In a study, just 38% of individuals—including roughly a third of financial executives—answered all five questions correctly. These are staple questions that have been widely incorporated into financial literacy assessments, including the 2004 Health and Retirement Study and the 2009 and 2012 National Financial Capability Survey. See how you do.
Compounding Suppose you had $100 in a savings account and the interest rate was 2% per year. After 5 years, how much do you think you would have in the account if you left the money to grow?
More than $102
Less than $102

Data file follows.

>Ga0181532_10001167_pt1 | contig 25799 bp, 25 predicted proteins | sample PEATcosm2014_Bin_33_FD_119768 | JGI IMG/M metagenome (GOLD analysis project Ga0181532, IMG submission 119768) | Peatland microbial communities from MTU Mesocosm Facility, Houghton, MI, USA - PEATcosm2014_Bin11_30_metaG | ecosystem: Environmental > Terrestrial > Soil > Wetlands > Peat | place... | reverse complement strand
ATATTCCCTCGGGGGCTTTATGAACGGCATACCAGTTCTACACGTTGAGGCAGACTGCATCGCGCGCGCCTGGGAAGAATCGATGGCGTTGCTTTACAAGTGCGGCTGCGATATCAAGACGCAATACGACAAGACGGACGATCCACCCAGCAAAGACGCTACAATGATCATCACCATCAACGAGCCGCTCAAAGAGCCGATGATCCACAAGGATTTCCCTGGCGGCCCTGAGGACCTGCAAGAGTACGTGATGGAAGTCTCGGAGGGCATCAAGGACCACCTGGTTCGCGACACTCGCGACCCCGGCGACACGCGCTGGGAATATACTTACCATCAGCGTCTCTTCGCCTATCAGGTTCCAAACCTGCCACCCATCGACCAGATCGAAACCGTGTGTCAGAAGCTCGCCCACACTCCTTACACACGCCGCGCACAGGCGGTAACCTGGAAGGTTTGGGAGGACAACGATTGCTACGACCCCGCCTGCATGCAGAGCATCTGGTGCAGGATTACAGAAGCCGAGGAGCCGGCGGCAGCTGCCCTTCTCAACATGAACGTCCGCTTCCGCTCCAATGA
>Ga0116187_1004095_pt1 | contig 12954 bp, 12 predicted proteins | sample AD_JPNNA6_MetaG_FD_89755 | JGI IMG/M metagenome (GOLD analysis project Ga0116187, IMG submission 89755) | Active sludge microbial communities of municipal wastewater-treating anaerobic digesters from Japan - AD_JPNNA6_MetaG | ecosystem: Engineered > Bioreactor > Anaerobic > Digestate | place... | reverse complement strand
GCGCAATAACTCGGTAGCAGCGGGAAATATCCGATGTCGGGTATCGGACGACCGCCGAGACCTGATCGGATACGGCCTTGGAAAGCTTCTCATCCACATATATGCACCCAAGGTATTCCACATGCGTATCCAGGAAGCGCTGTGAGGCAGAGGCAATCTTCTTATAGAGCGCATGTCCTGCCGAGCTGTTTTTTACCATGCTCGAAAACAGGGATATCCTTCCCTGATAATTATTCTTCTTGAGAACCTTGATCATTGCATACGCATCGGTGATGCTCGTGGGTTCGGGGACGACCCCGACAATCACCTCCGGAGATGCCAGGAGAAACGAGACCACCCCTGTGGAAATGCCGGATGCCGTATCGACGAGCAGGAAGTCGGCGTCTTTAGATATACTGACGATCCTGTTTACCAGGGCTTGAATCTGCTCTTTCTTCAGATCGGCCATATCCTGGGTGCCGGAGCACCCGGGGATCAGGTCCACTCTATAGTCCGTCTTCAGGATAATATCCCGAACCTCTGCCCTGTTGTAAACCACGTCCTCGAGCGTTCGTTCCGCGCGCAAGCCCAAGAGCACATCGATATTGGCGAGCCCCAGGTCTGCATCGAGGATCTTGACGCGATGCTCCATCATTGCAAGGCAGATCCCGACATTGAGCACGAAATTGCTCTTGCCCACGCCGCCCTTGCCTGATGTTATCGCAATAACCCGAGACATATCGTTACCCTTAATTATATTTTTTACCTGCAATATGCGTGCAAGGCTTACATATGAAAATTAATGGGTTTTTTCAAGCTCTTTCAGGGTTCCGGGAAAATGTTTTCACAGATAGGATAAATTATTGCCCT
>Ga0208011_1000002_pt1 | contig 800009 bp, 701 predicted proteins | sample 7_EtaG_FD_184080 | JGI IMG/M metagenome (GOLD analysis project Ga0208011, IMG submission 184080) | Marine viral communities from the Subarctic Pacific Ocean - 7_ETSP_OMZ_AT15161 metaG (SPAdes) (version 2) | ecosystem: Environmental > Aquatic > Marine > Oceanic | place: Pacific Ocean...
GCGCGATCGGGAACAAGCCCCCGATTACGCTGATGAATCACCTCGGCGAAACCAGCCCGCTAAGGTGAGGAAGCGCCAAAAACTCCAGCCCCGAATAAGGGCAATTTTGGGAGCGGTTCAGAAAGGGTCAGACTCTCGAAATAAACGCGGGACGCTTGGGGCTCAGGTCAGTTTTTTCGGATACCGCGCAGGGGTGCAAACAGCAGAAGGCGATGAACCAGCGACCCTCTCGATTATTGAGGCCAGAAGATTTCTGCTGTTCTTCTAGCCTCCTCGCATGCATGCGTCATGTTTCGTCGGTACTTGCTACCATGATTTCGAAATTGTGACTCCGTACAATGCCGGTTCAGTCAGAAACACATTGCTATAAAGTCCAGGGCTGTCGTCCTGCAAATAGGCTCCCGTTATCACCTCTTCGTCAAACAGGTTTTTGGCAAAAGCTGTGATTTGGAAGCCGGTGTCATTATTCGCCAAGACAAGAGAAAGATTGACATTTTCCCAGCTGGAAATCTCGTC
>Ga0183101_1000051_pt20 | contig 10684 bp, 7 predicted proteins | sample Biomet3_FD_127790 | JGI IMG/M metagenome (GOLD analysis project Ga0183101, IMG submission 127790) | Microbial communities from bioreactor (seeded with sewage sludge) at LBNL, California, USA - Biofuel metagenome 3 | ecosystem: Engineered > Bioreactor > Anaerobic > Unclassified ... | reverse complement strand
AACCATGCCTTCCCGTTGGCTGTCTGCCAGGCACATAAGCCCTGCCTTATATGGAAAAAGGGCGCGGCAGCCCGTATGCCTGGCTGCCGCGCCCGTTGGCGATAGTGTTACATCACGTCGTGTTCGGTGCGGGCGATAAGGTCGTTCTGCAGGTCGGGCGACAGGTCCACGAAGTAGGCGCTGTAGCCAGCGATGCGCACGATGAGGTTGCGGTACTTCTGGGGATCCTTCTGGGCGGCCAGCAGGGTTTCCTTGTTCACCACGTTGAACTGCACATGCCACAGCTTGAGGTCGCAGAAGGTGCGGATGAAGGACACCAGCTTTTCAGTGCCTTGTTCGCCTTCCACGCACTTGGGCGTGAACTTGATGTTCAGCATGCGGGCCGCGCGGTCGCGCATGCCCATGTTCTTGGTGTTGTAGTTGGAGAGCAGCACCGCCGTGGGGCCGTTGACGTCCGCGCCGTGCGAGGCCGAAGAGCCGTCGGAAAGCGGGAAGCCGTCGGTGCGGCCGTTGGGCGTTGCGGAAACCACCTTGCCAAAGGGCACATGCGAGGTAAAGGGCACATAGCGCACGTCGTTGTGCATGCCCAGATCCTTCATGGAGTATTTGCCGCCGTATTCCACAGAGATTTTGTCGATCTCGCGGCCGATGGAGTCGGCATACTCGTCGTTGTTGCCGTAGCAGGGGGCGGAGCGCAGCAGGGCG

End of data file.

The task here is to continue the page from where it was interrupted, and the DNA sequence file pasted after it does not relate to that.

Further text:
Inflation Imagine that the interest rate on your savings account was 1% per year and inflation was 2% per year. After one year, how much would you be able to buy with the money in this account?
More than today
Exactly the same as today
Less than today
Diversification Buying a single company’s stock usually provides a safer return than a stock mutual fund.
Mortgages A 15-year mortgage typically requires higher monthly payments than a 30-year mortgage, but the total interest paid over the life of the loan will be less.
Bond Pricing If interest rates fall, what should happen to bond prices?
They will rise
They will fall
They will stay the same
There is no relationship between bond prices and interest rates
How did you do? Answers: 1) More than; 2) Less than; 3) False; 4) True; 5) They will rise.